23 In (19) the 2d person pronoun ty with the 1st- person-generic interpretation is possible in the embedded position, but only because it is co- referent with the arbitrary PRO (= the implied 1st person generic subject) of the predicative neprijatno unpleasantin the main sentence: In (19) the 2d person pronoun ty with the 1st- person-generic interpretation is possible in the embedded position, but only because it is co- referent with the arbitrary PRO (= the implied 1st person generic subject) of the predicative neprijatno unpleasantin the main sentence: (19) Kak neprijatno videt, chto ty chto-to terjaesh v glazax ljudej ottogo, chto goloden i beden. How unpleasant it is to realize that you lose something in the eyes of the people because are hungry and poor. (example from Zalizniak Anna 2012)

24 See (20), which is the Russian translation of example (8a) from Moltmann 2010: See (20), which is the Russian translation of example (8a) from Moltmann 2010: (8a) One sometimes thinks ones life is too short. The pronoun ty (i.e. the possessive tvoj) with the 1st person generic interpretation is possible in the subordinate clause in (20). But it is because it is co-referent with the implied subject of the GPS in the main clause – licensed by the context of quantification (inogda = sometimes): The pronoun ty (i.e. the possessive tvoj) with the 1st person generic interpretation is possible in the subordinate clause in (20). But it is because it is co-referent with the implied subject of the GPS in the main clause – licensed by the context of quantification (inogda = sometimes): (20) Inogda dumaeš, č to tvoja ž izn sliškom korotka sometimes think that your life is too short.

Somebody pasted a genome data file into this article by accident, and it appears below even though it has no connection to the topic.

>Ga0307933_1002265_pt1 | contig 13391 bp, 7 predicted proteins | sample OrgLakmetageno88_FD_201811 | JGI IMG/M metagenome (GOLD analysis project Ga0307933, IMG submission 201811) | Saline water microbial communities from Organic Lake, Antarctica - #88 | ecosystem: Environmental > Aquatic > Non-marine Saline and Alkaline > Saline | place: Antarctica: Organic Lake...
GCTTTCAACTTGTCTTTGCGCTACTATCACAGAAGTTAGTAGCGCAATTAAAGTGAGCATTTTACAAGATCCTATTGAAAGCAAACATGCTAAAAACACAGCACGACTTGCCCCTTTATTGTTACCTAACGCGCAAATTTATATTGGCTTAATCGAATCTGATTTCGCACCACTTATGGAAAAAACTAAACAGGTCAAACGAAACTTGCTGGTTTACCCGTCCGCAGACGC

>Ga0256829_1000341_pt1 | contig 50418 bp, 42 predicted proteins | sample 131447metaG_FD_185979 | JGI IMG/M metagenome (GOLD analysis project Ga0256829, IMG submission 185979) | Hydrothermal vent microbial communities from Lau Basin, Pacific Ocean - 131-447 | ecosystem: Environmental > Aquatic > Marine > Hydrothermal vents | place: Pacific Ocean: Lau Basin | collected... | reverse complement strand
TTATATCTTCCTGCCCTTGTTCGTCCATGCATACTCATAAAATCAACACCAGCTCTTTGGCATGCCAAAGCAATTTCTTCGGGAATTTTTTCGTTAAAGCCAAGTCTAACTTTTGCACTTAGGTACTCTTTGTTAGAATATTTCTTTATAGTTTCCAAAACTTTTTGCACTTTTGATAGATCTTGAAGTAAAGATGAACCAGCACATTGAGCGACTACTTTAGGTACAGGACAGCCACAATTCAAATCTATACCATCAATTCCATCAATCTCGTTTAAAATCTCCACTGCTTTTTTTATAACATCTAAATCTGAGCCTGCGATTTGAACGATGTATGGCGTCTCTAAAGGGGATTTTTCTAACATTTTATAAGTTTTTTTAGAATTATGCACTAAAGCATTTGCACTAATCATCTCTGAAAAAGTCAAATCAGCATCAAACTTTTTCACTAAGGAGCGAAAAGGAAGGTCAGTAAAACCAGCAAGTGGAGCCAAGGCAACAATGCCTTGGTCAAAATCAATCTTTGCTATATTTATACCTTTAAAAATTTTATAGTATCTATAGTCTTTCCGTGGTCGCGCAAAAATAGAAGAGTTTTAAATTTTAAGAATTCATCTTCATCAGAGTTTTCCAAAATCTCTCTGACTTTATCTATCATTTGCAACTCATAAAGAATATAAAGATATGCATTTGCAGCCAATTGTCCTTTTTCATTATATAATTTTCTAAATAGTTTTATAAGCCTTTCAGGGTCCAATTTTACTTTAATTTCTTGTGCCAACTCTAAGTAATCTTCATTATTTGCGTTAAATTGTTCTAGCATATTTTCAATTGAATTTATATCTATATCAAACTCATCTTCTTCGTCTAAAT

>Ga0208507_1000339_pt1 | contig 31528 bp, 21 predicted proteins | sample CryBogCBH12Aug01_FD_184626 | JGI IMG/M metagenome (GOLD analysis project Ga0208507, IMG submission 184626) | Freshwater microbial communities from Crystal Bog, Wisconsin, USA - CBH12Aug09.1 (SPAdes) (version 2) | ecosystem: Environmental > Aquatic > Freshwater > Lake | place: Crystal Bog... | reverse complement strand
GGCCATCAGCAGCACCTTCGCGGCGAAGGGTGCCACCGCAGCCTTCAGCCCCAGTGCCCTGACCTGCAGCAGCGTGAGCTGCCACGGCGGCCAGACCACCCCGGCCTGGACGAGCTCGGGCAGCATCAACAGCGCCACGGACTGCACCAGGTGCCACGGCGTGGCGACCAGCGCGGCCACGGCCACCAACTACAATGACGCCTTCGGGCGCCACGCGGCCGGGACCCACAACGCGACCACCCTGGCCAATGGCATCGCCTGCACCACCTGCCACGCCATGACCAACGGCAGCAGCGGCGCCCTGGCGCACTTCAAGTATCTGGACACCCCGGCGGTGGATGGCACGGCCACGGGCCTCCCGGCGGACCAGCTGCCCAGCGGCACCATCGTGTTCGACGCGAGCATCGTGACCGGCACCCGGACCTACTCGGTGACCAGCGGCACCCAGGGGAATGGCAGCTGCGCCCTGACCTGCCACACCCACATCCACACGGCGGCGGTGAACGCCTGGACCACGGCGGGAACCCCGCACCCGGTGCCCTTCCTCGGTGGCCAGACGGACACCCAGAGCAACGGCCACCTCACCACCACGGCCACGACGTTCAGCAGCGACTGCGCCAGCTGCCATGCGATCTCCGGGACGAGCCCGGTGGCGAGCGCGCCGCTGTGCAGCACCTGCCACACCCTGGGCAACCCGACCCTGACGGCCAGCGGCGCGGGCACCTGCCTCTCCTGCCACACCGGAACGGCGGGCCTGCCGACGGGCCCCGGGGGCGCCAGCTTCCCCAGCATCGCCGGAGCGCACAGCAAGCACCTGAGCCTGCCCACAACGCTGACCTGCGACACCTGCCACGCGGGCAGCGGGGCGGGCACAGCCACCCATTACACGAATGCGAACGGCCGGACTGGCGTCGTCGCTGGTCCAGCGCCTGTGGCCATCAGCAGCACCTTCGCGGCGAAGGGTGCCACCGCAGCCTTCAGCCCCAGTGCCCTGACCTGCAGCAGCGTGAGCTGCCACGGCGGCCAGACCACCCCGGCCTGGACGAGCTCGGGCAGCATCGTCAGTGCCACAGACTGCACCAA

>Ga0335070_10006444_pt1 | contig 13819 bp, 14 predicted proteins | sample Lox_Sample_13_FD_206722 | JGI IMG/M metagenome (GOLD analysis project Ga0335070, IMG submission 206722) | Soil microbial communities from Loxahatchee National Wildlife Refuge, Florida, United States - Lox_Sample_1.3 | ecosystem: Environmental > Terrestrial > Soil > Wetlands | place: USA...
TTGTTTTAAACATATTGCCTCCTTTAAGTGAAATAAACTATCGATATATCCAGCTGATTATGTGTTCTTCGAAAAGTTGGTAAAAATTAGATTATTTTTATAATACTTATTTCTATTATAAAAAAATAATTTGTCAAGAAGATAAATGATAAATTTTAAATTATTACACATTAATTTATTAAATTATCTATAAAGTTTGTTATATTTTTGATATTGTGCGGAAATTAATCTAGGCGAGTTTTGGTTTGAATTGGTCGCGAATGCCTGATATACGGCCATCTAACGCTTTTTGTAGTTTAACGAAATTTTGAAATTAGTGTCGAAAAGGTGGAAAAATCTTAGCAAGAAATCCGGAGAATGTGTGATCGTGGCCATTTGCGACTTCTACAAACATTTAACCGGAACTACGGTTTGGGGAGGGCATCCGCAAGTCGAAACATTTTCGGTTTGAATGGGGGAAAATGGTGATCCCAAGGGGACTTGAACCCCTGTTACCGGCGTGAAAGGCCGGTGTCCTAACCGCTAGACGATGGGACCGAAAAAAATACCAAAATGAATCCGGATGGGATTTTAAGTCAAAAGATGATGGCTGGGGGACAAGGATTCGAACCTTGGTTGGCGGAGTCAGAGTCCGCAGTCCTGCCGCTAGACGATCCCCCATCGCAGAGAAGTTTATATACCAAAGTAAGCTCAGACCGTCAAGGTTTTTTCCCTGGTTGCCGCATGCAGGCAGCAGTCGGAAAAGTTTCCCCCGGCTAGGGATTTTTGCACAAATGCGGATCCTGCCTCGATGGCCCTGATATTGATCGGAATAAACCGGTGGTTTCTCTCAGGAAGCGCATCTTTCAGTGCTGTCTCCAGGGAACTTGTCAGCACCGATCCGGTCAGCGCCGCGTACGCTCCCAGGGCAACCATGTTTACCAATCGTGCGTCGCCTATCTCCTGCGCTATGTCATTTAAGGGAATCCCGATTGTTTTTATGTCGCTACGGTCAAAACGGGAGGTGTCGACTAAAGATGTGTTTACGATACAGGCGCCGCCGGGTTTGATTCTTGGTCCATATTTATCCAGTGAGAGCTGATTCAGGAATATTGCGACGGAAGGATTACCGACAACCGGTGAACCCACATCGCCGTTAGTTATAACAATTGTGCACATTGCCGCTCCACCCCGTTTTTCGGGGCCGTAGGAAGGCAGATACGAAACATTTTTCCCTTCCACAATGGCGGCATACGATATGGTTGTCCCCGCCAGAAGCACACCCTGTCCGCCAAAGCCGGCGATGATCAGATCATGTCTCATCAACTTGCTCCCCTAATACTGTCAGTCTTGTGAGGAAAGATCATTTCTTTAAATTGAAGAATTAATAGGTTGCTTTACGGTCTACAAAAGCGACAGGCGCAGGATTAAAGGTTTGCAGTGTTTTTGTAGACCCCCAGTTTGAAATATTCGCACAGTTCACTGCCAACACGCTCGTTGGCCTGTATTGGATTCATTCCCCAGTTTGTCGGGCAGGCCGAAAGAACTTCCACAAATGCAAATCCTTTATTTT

25 Thus, the implied subject of a GPS can be accounted for as the 1st person PRO in generic use. Its semantic and referential properties become clearer when compared with those of the implied subject of the indefinite personal sentence (IPS) in its generic variety. Thus, the implied subject of a GPS can be accounted for as the 1st person PRO in generic use. Its semantic and referential properties become clearer when compared with those of the implied subject of the indefinite personal sentence (IPS) in its generic variety. In Russian the first-person-oriented genericity, as in GPS, is opposed to the third-person-oriented genericity, represented by generic use of the 3d person PRO in the IPS: In Russian the first-person-oriented genericity, as in GPS, is opposed to the third-person-oriented genericity, represented by generic use of the 3d person PRO in the IPS: (21) Cypljat po oseni schitajut count chickens in the automn [generic use of the 3d person PRO].

26 The generic 1st person PRO differs from the 3d person plural PRO in several respects. The generic 1st person PRO differs from the 3d person plural PRO in several respects. 1. Generic 1st person PRO refers, in the first place, to the speaker; while the 3d person PRO rather excludes the speaker. In (22) the speaker opposes himself to those who revile the autumn: (22) Dni pozdnej oseni branjat obyknovenno. No mne ona mila (Pushkin) Days of the late automn – scold them usually. But for me it [i.e. the automn] is nice.

27 Another example: Another example: (23) a. Kogda uez ž ajt, ostavljajut adres. A ja ne ostavila. when go away leave the address, but I didnt. b. Kogda uez ž aeš, ostavljaeš adres. *A ja ne ostavila. when go away leave the address, but I didnt. b. Kogda uez ž aeš, ostavljaeš adres. *A ja ne ostavila. when go away leave the address, but I didnt. A GPS cannot exclude the speaker from the set of possible agents of the situation described. A GPS cannot exclude the speaker from the set of possible agents of the situation described.

28 2. Generic 1st person PRO is eager to enter co- reference relationships, cf.: (24) Podalshe polozhiš, poblizhe vozmeš the farther put the safer take it back; And the 3d person PRO is not characteristic of co- reference marking. And the 3d person PRO is not characteristic of co- reference marking. (25) Po platju vstre č ajut, po umu provo ž ajut meet you according to your dress, see you off according to your wit. In fact, IPS lowers the rank of the participant: it is thrown out of the field of vision and doesnt make an appropriate antecedent. In fact, IPS lowers the rank of the participant: it is thrown out of the field of vision and doesnt make an appropriate antecedent.